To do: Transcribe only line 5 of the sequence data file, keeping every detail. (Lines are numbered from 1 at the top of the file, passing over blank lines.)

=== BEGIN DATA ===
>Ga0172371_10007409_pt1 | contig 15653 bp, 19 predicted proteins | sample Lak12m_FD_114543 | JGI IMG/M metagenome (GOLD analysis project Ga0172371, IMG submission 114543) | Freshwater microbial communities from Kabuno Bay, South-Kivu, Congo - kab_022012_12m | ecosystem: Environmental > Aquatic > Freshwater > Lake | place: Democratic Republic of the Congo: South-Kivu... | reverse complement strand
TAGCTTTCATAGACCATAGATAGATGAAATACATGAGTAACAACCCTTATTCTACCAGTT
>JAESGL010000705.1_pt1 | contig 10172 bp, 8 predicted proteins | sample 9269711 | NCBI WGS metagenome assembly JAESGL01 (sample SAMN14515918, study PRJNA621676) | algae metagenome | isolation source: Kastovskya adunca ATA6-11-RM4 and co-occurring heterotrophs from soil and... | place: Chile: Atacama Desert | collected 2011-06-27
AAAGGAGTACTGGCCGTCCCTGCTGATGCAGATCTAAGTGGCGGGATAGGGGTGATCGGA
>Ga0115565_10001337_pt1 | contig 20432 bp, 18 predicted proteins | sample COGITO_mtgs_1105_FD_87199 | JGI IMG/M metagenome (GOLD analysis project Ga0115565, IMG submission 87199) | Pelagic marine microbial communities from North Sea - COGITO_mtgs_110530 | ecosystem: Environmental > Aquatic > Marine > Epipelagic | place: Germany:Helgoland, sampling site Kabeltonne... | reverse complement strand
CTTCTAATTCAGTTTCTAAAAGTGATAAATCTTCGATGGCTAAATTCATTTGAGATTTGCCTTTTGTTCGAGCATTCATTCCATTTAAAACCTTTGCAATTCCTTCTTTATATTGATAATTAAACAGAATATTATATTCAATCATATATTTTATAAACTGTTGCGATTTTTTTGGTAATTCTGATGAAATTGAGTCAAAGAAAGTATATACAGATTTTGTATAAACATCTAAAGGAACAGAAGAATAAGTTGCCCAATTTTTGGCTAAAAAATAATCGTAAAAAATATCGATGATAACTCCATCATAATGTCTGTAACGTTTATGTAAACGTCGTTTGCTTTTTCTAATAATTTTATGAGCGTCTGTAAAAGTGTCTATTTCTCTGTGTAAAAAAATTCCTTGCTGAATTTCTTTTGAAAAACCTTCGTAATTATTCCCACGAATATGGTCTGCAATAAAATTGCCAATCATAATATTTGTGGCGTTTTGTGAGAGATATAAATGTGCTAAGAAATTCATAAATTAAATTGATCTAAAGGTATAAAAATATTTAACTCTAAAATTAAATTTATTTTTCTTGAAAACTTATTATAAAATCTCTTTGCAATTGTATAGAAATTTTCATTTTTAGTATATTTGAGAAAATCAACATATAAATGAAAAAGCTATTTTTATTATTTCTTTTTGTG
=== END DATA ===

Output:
>Ga0115565_10001337_pt1 | contig 20432 bp, 18 predicted proteins | sample COGITO_mtgs_1105_FD_87199 | JGI IMG/M metagenome (GOLD analysis project Ga0115565, IMG submission 87199) | Pelagic marine microbial communities from North Sea - COGITO_mtgs_110530 | ecosystem: Environmental > Aquatic > Marine > Epipelagic | place: Germany:Helgoland, sampling site Kabeltonne... | reverse complement strand